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Liberty House launches symbolic butterflies

A reluctant butterfly rests on the arm of Patricia Phillips, bilingual advocate for Liberty House of Albany, and advocacy group for victims of domestic violence. The butterflies were released Wednesday as a symbol of freedom from imprisonment and to acknowledge October as national domestic violence awareness month. (Staff photo: Jim West)

A reluctant butterfly rests on the arm of Patricia Phillips, bilingual advocate for Liberty House of Albany, and advocacy group for victims of domestic violence. The butterflies were released Wednesday as a symbol of freedom from imprisonment and to acknowledge October as national domestic violence awareness month. (Staff photo: Jim West)

ALBANY — For the seventh straight year, Liberty House of Albany released butterflies Wednesday from a decorated cardboard box. Some of the colorful, winged insects were reluctant to take flight, but with some loving encouragement, plus a solid thump to the bottom of the box, the beautiful bugs flew out to freedom.

According to Silke Deeley, executive director of Liberty House, an advocacy group for victims of domestic violence, the butterfly represents the metamorphosis of human beings, trapped in a chrysalis type confinement, to finally gain the confidence and independence to soar under their own power.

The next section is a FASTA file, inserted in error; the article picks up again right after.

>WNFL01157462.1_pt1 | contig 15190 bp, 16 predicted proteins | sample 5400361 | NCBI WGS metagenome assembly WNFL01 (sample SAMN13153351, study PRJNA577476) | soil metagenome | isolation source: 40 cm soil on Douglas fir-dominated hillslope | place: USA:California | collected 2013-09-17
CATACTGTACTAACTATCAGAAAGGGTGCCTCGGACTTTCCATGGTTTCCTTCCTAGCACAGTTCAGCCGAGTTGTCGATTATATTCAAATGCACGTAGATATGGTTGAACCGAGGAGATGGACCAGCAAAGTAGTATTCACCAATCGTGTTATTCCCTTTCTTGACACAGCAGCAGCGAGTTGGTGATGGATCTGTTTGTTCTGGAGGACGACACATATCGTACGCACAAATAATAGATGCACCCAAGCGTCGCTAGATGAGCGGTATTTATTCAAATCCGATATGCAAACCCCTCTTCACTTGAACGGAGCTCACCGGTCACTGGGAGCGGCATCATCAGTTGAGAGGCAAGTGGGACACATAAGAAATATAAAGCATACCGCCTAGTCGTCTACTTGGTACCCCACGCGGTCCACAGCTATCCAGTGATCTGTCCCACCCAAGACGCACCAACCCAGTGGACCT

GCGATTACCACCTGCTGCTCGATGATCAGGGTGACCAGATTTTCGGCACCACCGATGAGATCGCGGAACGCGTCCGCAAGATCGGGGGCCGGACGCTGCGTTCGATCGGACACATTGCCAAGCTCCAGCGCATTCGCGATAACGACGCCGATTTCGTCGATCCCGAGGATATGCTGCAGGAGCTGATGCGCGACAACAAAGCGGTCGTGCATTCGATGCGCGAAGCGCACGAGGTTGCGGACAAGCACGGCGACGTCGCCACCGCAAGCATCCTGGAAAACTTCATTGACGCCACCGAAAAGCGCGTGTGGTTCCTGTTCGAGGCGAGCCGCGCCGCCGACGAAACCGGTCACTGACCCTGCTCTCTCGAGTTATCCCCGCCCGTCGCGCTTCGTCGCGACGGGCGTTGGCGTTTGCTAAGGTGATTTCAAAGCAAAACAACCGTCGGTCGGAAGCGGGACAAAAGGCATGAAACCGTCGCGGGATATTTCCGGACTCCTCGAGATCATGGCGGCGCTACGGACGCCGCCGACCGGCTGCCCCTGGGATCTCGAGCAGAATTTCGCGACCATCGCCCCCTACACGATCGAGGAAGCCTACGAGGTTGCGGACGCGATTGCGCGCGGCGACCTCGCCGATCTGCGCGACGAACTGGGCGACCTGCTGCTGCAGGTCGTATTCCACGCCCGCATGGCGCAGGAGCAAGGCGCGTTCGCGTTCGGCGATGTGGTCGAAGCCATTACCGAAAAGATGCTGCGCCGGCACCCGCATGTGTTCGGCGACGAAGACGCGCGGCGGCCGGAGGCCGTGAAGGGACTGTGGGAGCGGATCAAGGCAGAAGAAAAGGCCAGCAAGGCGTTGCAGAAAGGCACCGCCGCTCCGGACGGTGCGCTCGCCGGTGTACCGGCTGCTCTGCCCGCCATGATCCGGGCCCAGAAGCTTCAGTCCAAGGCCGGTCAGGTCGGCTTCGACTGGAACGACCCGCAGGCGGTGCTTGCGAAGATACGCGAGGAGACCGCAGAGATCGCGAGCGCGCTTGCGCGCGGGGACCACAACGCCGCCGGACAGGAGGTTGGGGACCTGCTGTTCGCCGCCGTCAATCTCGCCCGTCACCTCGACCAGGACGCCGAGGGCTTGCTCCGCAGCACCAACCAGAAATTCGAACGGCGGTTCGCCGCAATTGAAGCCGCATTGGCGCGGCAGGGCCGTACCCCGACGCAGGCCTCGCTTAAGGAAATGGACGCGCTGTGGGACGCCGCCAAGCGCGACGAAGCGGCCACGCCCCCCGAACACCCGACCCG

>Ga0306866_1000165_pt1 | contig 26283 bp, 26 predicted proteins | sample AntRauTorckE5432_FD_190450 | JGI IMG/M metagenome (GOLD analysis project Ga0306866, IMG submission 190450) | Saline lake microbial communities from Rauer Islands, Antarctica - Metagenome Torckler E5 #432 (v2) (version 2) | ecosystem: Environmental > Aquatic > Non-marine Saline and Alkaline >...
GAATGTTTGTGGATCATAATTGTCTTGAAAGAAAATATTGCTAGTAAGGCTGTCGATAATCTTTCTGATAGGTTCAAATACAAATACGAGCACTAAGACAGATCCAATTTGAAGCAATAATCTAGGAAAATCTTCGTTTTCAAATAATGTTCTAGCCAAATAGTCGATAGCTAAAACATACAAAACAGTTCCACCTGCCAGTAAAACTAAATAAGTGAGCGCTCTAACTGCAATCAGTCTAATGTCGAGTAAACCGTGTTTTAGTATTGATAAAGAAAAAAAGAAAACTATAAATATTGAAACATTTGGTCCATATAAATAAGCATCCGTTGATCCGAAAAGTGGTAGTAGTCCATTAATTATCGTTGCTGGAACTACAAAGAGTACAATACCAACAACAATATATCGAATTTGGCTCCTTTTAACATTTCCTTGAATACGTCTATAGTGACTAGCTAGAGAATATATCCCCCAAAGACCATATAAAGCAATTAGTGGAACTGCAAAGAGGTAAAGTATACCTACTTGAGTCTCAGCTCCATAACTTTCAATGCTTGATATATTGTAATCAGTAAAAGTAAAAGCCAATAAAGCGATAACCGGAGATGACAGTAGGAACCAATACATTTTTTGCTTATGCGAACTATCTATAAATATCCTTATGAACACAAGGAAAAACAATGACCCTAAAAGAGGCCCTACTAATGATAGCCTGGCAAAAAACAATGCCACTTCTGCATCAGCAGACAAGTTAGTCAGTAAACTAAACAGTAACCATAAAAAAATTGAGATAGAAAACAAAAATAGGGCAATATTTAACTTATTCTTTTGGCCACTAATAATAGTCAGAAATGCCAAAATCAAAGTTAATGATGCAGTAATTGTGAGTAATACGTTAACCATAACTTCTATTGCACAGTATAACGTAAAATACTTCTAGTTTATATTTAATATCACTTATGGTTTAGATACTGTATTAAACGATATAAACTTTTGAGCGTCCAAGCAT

Following the release on the grounds of Darton State College’s Student Center, about 75 Liberty House supporters attended a luncheon, also at the center, where Mayor Dorothy Hubbard read a document officially proclaiming October to be Domestic Violence Awareness Month in Albany.

Speaker for the luncheon event was Dougherty Circuit Superior Court Judge Denise Marshall, a longtime advocate for victims of domestic violence and a member of the Georgia Commission on Family Violence. The commission is a 26-member group that includes a judge from every judicial district, as well as representatives from the Attorney General’s Office, social services and others.

“We’re doing a lot,” Marshall said. “But despite all that we are doing, Georgia is ranked 10th in the nation (for family violence rated homicides). That’s not good. We are making progress, but it’s not good enough.”

Marshall said the mission of ending domestic violence won’t be accomplished without “more troops on the ground.”

“We must convince each and every member of this community that they can make difference in the solution,” Marshall said.

Following Marshall, Dr. JaNee Mobley gave a brief address on her experiences as a survivor of domestic violence.

“We had a great crowd here today, but when we think about the population here in Albany, we should be having people just everywhere — a lot more than the 75 who were here today,” Deeley said. “In the scheme of things that’s not a great percentage.

“In order for this community to thrive and make an impact, public support is critical.Victims come to this event, and if they don’t see law enforcement here, if they don’t see judges, attorneys and people in the judicial system who have an impact on what happens to them, how do they feel supported?”

According to their website, libertyhouseofalbany.com, the organization provides a number of services for domestic violence victims, including emergency shelter, support grounds, legal and individual advocacy and bilingual services.